Mentions: Myosin 15 is the molecular motor responsible for delivering whirlin and Eps8 to the tips of actin-rich stereocilia and this ternary complex is required for elongation of nascent stereocilia. Our results show that myosin 15 and whirlin are also required for trafficking Gpsm2 and Gαi3, two new members of the stereocilia tip complex, an electron-dense structure believed to contain proteins that regulate actin polymerization (Fig. 9). Accordingly, when myosin 15 is non-functional, Gpsm2 and Gαi3 (this study), as well as whirlin17 and Eps8 (refs 19, 22) are all absent from the stereocilia tips. On the other hand, when Whrn, Gpsm2 or Gnai3 are mutated, myosin 15 still accumulates at the tips of short abnormal stereocilia. The failure of Whrn, Gpsm2 and Gnai3 cKOs stereocilia to elongate despite the localization of myosin 15, suggests that these proteins assemble in a macromolecular complex (including Eps8) to regulate actin polymerization at the stereocilia tips. Interestingly, it was recently shown that the distribution of whirlin on the tallest row of stereocilia was dependent upon the isoform 2 of myosin 15 (short form)38. It is therefore probable that Gpsm2 and Gαi3 are part of a preferential complex with myosin 15 isoform 2 and whirlin.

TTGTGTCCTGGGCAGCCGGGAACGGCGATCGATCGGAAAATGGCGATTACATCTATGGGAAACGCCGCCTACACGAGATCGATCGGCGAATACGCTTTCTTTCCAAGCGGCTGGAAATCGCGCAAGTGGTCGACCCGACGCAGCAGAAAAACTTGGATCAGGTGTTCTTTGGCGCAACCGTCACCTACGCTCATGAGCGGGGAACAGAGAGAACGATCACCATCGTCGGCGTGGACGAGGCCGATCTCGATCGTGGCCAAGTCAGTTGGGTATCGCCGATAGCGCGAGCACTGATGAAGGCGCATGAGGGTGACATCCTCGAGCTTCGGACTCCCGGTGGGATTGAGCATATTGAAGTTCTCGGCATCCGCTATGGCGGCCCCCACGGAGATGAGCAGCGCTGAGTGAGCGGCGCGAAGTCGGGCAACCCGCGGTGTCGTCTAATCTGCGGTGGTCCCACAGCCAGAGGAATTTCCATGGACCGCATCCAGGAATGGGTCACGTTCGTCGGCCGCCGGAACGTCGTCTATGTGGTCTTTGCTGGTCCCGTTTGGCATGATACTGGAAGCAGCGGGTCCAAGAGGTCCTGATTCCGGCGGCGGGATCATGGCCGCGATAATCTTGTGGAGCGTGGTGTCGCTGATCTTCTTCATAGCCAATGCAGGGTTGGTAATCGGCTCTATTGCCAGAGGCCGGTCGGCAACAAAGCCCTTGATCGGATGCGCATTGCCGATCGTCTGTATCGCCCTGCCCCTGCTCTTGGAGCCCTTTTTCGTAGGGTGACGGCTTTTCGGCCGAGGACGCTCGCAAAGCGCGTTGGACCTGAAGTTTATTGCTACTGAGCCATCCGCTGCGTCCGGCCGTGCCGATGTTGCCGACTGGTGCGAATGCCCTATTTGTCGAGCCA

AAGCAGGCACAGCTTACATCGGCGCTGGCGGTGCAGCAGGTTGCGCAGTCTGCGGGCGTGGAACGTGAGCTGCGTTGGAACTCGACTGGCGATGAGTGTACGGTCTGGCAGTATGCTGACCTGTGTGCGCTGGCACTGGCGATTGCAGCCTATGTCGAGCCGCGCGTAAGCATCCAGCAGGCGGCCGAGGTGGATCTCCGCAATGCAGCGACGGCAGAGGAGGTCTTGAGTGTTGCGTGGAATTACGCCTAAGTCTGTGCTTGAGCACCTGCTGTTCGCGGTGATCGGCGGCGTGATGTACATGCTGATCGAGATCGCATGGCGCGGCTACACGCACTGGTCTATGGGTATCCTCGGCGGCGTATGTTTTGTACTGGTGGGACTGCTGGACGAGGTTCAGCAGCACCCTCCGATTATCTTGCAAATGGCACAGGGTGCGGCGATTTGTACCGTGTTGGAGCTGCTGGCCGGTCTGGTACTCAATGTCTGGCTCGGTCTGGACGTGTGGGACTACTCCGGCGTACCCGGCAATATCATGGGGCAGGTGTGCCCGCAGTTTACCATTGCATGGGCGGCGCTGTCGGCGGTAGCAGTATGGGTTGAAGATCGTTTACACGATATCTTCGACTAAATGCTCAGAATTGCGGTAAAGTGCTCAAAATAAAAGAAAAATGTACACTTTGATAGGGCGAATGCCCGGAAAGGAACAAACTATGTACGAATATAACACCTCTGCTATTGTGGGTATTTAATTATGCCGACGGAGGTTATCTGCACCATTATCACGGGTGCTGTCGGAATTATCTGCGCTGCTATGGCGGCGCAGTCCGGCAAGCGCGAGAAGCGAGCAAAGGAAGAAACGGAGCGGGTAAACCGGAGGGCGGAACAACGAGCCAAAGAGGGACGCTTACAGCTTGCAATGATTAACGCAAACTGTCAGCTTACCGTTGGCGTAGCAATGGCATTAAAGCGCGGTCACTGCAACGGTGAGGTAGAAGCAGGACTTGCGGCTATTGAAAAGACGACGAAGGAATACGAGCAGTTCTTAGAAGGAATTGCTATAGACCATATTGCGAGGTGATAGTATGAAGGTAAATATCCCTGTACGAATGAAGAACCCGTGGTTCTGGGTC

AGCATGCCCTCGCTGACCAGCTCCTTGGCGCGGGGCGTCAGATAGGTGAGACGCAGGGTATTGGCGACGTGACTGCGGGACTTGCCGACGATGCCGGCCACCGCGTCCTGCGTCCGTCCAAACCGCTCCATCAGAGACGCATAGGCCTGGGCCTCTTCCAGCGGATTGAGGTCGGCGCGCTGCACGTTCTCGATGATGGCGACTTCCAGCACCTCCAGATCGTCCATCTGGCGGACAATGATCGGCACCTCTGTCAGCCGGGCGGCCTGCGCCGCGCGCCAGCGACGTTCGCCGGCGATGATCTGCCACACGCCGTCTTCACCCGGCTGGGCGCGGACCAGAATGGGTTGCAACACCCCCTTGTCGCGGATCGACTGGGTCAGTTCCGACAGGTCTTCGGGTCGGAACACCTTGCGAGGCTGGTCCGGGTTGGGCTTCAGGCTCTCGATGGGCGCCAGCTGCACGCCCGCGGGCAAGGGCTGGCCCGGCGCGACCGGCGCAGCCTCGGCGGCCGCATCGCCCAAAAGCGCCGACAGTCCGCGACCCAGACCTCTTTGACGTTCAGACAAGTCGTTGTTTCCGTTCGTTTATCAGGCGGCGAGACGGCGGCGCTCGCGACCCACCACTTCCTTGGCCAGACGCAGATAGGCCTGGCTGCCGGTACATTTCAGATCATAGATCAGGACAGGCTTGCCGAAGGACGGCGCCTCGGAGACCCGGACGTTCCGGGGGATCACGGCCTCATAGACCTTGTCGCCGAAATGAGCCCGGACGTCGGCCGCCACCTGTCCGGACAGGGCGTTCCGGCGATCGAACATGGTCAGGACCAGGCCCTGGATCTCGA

View Article: PubMed Central - PubMed

ABSTRACT

Mutations in GPSM2 cause Chudley-McCullough syndrome (CMCS), an autosomal recessive neurological disorder characterized by early-onset sensorineural deafness and brain anomalies. Here, we show that mutation of the mouse orthologue of GPSM2 affects actin-rich stereocilia elongation in auditory and vestibular hair cells, causing deafness and balance defects. The G-protein subunit Gαi3, a well-documented partner of Gpsm2, participates in the elongation process, and its absence also causes hearing deficits. We show that Gpsm2 defines an ∼200 nm nanodomain at the tips of stereocilia and this localization requires the presence of Gαi3, myosin 15 and whirlin. Using single-molecule tracking, we report that loss of Gpsm2 leads to decreased outgrowth and a disruption of actin dynamics in neuronal growth cones. Our results elucidate the aetiology of CMCS and highlight a new molecular role for Gpsm2/Gαi3 in the regulation of actin dynamics in epithelial and neuronal tissues.

No MeSH data available.